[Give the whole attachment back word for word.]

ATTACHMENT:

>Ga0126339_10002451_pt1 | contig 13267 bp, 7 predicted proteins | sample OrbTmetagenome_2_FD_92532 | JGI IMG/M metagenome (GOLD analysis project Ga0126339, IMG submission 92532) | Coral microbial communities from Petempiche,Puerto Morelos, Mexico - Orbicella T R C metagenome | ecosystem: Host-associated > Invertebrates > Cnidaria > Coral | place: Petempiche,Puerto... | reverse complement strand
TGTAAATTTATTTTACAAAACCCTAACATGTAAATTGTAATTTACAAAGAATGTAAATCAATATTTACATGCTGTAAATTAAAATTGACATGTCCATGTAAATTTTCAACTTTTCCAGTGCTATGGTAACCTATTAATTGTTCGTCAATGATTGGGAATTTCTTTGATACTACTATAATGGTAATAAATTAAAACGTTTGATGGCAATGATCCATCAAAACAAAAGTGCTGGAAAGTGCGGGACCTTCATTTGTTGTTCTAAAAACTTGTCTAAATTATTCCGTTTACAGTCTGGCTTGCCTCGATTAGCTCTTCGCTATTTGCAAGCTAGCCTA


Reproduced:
>Ga0126339_10002451_pt1 | contig 13267 bp, 7 predicted proteins | sample OrbTmetagenome_2_FD_92532 | JGI IMG/M metagenome (GOLD analysis project Ga0126339, IMG submission 92532) | Coral microbial communities from Petempiche,Puerto Morelos, Mexico - Orbicella T R C metagenome | ecosystem: Host-associated > Invertebrates > Cnidaria > Coral | place: Petempiche,Puerto... | reverse complement strand
TGTAAATTTATTTTACAAAACCCTAACATGTAAATTGTAATTTACAAAGAATGTAAATCAATATTTACATGCTGTAAATTAAAATTGACATGTCCATGTAAATTTTCAACTTTTCCAGTGCTATGGTAACCTATTAATTGTTCGTCAATGATTGGGAATTTCTTTGATACTACTATAATGGTAATAAATTAAAACGTTTGATGGCAATGATCCATCAAAACAAAAGTGCTGGAAAGTGCGGGACCTTCATTTGTTGTTCTAAAAACTTGTCTAAATTATTCCGTTTACAGTCTGGCTTGCCTCGATTAGCTCTTCGCTATTTGCAAGCTAGCCTA